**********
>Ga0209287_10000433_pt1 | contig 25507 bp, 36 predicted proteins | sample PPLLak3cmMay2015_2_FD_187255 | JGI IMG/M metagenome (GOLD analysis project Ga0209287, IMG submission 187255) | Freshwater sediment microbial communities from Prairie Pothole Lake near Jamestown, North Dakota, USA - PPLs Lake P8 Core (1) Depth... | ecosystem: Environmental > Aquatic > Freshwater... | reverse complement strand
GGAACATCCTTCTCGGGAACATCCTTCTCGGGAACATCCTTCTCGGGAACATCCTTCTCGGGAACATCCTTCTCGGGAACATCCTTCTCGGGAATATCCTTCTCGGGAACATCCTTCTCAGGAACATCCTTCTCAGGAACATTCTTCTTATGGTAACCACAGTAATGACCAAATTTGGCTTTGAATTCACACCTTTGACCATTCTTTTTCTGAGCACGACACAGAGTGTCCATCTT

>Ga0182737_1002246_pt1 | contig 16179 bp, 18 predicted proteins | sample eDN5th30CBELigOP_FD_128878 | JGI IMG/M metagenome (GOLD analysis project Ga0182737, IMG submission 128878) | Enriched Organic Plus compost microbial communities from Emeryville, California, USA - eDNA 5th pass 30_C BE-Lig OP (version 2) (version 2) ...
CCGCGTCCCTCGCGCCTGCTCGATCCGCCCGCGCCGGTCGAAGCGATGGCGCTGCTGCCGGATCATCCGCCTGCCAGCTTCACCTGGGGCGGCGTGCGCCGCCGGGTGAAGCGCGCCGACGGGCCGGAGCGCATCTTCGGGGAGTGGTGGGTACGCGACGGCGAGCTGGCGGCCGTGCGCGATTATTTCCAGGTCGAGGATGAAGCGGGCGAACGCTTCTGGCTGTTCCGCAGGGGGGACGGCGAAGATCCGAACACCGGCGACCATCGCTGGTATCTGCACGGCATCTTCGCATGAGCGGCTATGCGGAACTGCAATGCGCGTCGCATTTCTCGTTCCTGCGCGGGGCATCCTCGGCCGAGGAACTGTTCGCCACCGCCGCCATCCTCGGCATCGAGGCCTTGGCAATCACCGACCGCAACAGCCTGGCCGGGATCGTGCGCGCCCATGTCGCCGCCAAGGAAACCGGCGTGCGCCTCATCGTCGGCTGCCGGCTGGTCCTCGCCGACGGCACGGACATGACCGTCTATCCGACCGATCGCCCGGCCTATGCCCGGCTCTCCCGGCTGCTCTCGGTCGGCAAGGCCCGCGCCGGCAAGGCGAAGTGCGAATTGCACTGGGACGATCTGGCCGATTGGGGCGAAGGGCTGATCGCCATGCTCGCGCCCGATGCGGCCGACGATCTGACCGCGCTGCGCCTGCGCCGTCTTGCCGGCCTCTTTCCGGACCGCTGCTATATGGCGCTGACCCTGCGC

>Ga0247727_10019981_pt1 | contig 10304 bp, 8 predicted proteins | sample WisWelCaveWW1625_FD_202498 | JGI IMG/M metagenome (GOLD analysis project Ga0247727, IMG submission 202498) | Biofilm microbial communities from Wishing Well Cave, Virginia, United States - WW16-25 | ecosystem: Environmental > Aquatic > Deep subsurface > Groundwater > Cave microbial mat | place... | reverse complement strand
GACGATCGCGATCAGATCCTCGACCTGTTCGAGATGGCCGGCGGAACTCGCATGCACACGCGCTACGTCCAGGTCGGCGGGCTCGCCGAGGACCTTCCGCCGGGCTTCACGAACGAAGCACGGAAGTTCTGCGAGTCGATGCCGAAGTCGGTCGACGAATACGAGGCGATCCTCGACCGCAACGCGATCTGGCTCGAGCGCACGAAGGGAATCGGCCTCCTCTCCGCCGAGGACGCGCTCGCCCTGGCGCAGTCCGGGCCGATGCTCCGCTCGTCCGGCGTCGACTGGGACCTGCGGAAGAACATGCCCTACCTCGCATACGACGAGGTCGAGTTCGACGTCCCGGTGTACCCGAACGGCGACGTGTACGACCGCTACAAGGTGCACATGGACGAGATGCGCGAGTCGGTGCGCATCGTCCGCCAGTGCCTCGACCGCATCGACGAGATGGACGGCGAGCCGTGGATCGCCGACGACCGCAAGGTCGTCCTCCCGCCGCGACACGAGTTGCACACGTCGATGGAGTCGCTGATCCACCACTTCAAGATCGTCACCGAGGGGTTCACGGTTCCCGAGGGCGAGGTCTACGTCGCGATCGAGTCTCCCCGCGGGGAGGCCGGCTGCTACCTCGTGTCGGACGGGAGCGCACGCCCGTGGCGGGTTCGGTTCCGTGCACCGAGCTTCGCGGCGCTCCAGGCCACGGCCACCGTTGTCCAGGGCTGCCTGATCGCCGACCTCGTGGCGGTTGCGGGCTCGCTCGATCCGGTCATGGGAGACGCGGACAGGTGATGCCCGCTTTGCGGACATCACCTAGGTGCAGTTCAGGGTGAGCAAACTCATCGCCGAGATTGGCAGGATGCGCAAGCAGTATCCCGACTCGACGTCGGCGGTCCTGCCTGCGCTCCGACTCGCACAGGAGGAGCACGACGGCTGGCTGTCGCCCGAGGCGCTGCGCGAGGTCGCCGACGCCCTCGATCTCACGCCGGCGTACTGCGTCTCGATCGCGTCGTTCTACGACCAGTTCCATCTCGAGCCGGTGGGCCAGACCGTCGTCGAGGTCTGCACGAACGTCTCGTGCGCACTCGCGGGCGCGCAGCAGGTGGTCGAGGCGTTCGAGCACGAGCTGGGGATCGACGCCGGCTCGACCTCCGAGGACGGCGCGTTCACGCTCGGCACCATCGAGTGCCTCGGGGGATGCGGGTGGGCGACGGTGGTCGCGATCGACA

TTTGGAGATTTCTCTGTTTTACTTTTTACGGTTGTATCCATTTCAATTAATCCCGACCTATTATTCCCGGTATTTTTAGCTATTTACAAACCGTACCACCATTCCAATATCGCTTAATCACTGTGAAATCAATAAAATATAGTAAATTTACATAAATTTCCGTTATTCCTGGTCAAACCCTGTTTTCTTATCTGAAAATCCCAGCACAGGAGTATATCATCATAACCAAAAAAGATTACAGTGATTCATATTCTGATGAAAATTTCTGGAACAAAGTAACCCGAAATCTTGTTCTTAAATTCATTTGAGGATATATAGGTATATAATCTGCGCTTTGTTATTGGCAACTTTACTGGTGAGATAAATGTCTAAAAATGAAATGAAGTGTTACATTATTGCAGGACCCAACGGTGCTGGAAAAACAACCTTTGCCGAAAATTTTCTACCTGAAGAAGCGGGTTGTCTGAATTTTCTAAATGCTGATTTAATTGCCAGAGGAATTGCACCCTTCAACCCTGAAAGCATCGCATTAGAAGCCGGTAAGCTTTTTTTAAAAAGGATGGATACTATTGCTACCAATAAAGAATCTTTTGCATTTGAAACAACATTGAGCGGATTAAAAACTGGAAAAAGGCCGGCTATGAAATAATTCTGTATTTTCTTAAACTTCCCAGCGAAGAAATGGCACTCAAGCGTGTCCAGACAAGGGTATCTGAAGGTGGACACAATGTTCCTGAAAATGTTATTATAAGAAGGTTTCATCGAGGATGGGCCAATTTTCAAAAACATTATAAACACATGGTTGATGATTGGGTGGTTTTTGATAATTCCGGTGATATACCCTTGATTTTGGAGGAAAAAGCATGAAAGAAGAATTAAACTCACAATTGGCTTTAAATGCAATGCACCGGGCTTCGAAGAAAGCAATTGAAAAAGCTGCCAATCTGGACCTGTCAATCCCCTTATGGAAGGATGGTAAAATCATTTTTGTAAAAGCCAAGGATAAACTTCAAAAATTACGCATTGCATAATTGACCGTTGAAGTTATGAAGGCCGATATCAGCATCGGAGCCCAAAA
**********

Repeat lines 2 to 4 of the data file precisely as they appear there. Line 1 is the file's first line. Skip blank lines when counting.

GGAACATCCTTCTCGGGAACATCCTTCTCGGGAACATCCTTCTCGGGAACATCCTTCTCGGGAACATCCTTCTCGGGAACATCCTTCTCGGGAATATCCTTCTCGGGAACATCCTTCTCAGGAACATCCTTCTCAGGAACATTCTTCTTATGGTAACCACAGTAATGACCAAATTTGGCTTTGAATTCACACCTTTGACCATTCTTTTTCTGAGCACGACACAGAGTGTCCATCTT

>Ga0182737_1002246_pt1 | contig 16179 bp, 18 predicted proteins | sample eDN5th30CBELigOP_FD_128878 | JGI IMG/M metagenome (GOLD analysis project Ga0182737, IMG submission 128878) | Enriched Organic Plus compost microbial communities from Emeryville, California, USA - eDNA 5th pass 30_C BE-Lig OP (version 2) (version 2) ...
CCGCGTCCCTCGCGCCTGCTCGATCCGCCCGCGCCGGTCGAAGCGATGGCGCTGCTGCCGGATCATCCGCCTGCCAGCTTCACCTGGGGCGGCGTGCGCCGCCGGGTGAAGCGCGCCGACGGGCCGGAGCGCATCTTCGGGGAGTGGTGGGTACGCGACGGCGAGCTGGCGGCCGTGCGCGATTATTTCCAGGTCGAGGATGAAGCGGGCGAACGCTTCTGGCTGTTCCGCAGGGGGGACGGCGAAGATCCGAACACCGGCGACCATCGCTGGTATCTGCACGGCATCTTCGCATGAGCGGCTATGCGGAACTGCAATGCGCGTCGCATTTCTCGTTCCTGCGCGGGGCATCCTCGGCCGAGGAACTGTTCGCCACCGCCGCCATCCTCGGCATCGAGGCCTTGGCAATCACCGACCGCAACAGCCTGGCCGGGATCGTGCGCGCCCATGTCGCCGCCAAGGAAACCGGCGTGCGCCTCATCGTCGGCTGCCGGCTGGTCCTCGCCGACGGCACGGACATGACCGTCTATCCGACCGATCGCCCGGCCTATGCCCGGCTCTCCCGGCTGCTCTCGGTCGGCAAGGCCCGCGCCGGCAAGGCGAAGTGCGAATTGCACTGGGACGATCTGGCCGATTGGGGCGAAGGGCTGATCGCCATGCTCGCGCCCGATGCGGCCGACGATCTGACCGCGCTGCGCCTGCGCCGTCTTGCCGGCCTCTTTCCGGACCGCTGCTATATGGCGCTGACCCTGCGC